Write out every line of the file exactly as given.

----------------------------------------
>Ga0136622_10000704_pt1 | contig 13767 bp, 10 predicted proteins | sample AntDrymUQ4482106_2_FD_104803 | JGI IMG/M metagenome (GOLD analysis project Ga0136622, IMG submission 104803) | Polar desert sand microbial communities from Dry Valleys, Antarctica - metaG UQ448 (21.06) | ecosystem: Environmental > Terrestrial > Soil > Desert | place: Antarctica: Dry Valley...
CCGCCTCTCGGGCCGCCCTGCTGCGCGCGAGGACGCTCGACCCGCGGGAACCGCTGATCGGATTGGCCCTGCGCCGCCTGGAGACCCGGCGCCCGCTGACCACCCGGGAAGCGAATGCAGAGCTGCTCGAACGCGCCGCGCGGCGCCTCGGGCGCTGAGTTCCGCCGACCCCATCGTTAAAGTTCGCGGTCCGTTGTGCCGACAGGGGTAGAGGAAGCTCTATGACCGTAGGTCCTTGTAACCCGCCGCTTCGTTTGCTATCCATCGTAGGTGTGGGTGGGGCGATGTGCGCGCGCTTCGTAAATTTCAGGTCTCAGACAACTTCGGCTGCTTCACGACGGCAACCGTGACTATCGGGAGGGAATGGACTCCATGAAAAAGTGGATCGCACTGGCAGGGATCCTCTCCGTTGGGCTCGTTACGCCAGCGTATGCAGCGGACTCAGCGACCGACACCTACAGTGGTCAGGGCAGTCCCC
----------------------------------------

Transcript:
>Ga0136622_10000704_pt1 | contig 13767 bp, 10 predicted proteins | sample AntDrymUQ4482106_2_FD_104803 | JGI IMG/M metagenome (GOLD analysis project Ga0136622, IMG submission 104803) | Polar desert sand microbial communities from Dry Valleys, Antarctica - metaG UQ448 (21.06) | ecosystem: Environmental > Terrestrial > Soil > Desert | place: Antarctica: Dry Valley...
CCGCCTCTCGGGCCGCCCTGCTGCGCGCGAGGACGCTCGACCCGCGGGAACCGCTGATCGGATTGGCCCTGCGCCGCCTGGAGACCCGGCGCCCGCTGACCACCCGGGAAGCGAATGCAGAGCTGCTCGAACGCGCCGCGCGGCGCCTCGGGCGCTGAGTTCCGCCGACCCCATCGTTAAAGTTCGCGGTCCGTTGTGCCGACAGGGGTAGAGGAAGCTCTATGACCGTAGGTCCTTGTAACCCGCCGCTTCGTTTGCTATCCATCGTAGGTGTGGGTGGGGCGATGTGCGCGCGCTTCGTAAATTTCAGGTCTCAGACAACTTCGGCTGCTTCACGACGGCAACCGTGACTATCGGGAGGGAATGGACTCCATGAAAAAGTGGATCGCACTGGCAGGGATCCTCTCCGTTGGGCTCGTTACGCCAGCGTATGCAGCGGACTCAGCGACCGACACCTACAGTGGTCAGGGCAGTCCCC